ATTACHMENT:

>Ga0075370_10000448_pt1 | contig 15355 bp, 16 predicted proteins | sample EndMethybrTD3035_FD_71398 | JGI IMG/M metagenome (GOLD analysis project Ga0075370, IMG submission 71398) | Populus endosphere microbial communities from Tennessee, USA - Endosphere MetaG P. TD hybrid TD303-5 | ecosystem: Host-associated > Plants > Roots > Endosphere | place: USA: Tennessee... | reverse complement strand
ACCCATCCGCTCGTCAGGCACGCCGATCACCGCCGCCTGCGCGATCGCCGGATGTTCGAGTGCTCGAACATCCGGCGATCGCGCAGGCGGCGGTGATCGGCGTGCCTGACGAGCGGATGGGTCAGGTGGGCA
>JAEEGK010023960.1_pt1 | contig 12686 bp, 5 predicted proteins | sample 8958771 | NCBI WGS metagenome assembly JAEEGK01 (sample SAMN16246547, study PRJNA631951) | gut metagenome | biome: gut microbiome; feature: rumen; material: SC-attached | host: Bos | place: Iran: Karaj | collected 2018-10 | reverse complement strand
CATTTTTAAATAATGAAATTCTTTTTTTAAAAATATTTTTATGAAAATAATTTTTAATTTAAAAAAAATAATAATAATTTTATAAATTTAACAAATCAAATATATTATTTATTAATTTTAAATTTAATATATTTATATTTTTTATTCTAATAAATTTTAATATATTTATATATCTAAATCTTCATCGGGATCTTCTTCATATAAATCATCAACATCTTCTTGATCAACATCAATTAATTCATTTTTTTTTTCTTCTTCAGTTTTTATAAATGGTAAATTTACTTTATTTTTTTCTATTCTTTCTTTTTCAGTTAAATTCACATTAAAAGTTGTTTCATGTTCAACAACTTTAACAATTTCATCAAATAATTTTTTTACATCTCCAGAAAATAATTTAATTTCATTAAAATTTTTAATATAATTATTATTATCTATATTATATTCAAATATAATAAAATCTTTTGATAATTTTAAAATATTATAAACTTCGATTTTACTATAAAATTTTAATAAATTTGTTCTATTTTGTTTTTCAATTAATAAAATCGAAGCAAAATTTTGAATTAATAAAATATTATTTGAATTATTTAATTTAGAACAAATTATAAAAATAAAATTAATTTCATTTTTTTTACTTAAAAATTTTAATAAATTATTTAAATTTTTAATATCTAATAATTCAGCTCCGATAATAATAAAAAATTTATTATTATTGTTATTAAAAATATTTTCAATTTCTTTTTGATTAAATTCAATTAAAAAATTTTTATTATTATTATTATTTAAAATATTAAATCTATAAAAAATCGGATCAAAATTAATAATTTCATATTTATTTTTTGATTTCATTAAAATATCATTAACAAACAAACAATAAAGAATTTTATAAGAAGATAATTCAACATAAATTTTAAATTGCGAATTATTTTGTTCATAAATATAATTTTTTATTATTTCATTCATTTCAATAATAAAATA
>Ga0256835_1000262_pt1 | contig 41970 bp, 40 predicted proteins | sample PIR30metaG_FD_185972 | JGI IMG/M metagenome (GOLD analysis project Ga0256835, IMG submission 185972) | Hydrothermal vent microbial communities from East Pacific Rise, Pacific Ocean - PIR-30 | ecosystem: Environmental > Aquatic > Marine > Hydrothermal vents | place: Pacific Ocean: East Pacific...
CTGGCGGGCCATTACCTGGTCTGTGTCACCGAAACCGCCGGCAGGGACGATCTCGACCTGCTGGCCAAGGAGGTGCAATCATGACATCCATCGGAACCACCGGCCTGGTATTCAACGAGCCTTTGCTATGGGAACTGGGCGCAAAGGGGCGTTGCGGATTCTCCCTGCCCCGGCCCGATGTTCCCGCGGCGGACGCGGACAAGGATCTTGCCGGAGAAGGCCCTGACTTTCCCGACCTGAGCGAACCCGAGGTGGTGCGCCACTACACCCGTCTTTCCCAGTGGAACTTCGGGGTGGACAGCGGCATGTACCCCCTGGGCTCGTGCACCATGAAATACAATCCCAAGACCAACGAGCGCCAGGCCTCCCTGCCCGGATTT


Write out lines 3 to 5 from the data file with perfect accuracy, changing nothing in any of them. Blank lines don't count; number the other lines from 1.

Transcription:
>JAEEGK010023960.1_pt1 | contig 12686 bp, 5 predicted proteins | sample 8958771 | NCBI WGS metagenome assembly JAEEGK01 (sample SAMN16246547, study PRJNA631951) | gut metagenome | biome: gut microbiome; feature: rumen; material: SC-attached | host: Bos | place: Iran: Karaj | collected 2018-10 | reverse complement strand
CATTTTTAAATAATGAAATTCTTTTTTTAAAAATATTTTTATGAAAATAATTTTTAATTTAAAAAAAATAATAATAATTTTATAAATTTAACAAATCAAATATATTATTTATTAATTTTAAATTTAATATATTTATATTTTTTATTCTAATAAATTTTAATATATTTATATATCTAAATCTTCATCGGGATCTTCTTCATATAAATCATCAACATCTTCTTGATCAACATCAATTAATTCATTTTTTTTTTCTTCTTCAGTTTTTATAAATGGTAAATTTACTTTATTTTTTTCTATTCTTTCTTTTTCAGTTAAATTCACATTAAAAGTTGTTTCATGTTCAACAACTTTAACAATTTCATCAAATAATTTTTTTACATCTCCAGAAAATAATTTAATTTCATTAAAATTTTTAATATAATTATTATTATCTATATTATATTCAAATATAATAAAATCTTTTGATAATTTTAAAATATTATAAACTTCGATTTTACTATAAAATTTTAATAAATTTGTTCTATTTTGTTTTTCAATTAATAAAATCGAAGCAAAATTTTGAATTAATAAAATATTATTTGAATTATTTAATTTAGAACAAATTATAAAAATAAAATTAATTTCATTTTTTTTACTTAAAAATTTTAATAAATTATTTAAATTTTTAATATCTAATAATTCAGCTCCGATAATAATAAAAAATTTATTATTATTGTTATTAAAAATATTTTCAATTTCTTTTTGATTAAATTCAATTAAAAAATTTTTATTATTATTATTATTTAAAATATTAAATCTATAAAAAATCGGATCAAAATTAATAATTTCATATTTATTTTTTGATTTCATTAAAATATCATTAACAAACAAACAATAAAGAATTTTATAAGAAGATAATTCAACATAAATTTTAAATTGCGAATTATTTTGTTCATAAATATAATTTTTTATTATTTCATTCATTTCAATAATAAAATA
>Ga0256835_1000262_pt1 | contig 41970 bp, 40 predicted proteins | sample PIR30metaG_FD_185972 | JGI IMG/M metagenome (GOLD analysis project Ga0256835, IMG submission 185972) | Hydrothermal vent microbial communities from East Pacific Rise, Pacific Ocean - PIR-30 | ecosystem: Environmental > Aquatic > Marine > Hydrothermal vents | place: Pacific Ocean: East Pacific...